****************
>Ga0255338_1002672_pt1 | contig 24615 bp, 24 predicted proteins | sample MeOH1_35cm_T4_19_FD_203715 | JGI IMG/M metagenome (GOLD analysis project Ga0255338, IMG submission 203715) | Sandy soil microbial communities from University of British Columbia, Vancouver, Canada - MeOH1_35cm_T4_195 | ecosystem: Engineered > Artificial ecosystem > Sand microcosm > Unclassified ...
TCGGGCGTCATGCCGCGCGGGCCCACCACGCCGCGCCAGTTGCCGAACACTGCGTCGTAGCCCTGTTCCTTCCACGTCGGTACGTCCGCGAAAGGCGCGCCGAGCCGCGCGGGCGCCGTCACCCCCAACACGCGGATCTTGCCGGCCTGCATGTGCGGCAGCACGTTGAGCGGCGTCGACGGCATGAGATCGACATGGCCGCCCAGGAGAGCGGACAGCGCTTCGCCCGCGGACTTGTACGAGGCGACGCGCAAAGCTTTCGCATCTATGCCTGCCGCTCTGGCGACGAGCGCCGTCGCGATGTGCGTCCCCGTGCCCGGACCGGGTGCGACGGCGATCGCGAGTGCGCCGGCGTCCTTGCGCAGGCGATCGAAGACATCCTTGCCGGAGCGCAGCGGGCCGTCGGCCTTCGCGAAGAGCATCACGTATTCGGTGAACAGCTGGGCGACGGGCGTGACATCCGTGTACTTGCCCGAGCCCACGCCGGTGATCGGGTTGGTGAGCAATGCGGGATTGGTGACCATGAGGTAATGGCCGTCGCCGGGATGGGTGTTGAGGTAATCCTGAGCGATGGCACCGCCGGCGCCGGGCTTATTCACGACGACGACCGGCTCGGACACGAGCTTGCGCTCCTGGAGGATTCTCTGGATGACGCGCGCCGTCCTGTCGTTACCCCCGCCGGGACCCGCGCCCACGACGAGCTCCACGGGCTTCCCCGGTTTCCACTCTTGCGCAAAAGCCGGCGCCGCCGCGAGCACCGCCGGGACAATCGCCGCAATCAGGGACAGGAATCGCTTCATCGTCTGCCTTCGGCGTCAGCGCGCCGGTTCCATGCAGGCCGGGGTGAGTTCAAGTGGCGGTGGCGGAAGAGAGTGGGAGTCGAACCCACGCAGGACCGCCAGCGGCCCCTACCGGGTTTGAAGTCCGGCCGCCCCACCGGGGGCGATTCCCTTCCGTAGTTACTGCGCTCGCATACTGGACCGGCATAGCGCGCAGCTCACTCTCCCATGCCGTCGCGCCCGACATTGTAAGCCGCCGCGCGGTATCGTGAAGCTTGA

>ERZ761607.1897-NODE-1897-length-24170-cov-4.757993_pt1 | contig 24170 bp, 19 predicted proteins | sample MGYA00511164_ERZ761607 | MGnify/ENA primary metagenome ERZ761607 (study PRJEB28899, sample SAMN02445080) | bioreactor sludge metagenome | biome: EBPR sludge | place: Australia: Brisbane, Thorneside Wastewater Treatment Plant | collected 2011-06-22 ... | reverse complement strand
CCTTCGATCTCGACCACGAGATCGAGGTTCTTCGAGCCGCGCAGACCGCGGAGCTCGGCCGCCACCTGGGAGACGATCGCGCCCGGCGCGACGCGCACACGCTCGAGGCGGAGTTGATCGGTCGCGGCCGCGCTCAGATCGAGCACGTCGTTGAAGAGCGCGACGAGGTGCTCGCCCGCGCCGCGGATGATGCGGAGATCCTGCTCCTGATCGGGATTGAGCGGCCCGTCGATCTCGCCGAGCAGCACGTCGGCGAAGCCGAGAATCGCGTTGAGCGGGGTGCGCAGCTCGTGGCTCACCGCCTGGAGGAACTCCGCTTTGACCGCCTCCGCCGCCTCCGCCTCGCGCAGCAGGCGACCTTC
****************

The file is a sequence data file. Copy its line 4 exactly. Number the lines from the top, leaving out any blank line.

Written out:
CCTTCGATCTCGACCACGAGATCGAGGTTCTTCGAGCCGCGCAGACCGCGGAGCTCGGCCGCCACCTGGGAGACGATCGCGCCCGGCGCGACGCGCACACGCTCGAGGCGGAGTTGATCGGTCGCGGCCGCGCTCAGATCGAGCACGTCGTTGAAGAGCGCGACGAGGTGCTCGCCCGCGCCGCGGATGATGCGGAGATCCTGCTCCTGATCGGGATTGAGCGGCCCGTCGATCTCGCCGAGCAGCACGTCGGCGAAGCCGAGAATCGCGTTGAGCGGGGTGCGCAGCTCGTGGCTCACCGCCTGGAGGAACTCCGCTTTGACCGCCTCCGCCGCCTCCGCCTCGCGCAGCAGGCGACCTTC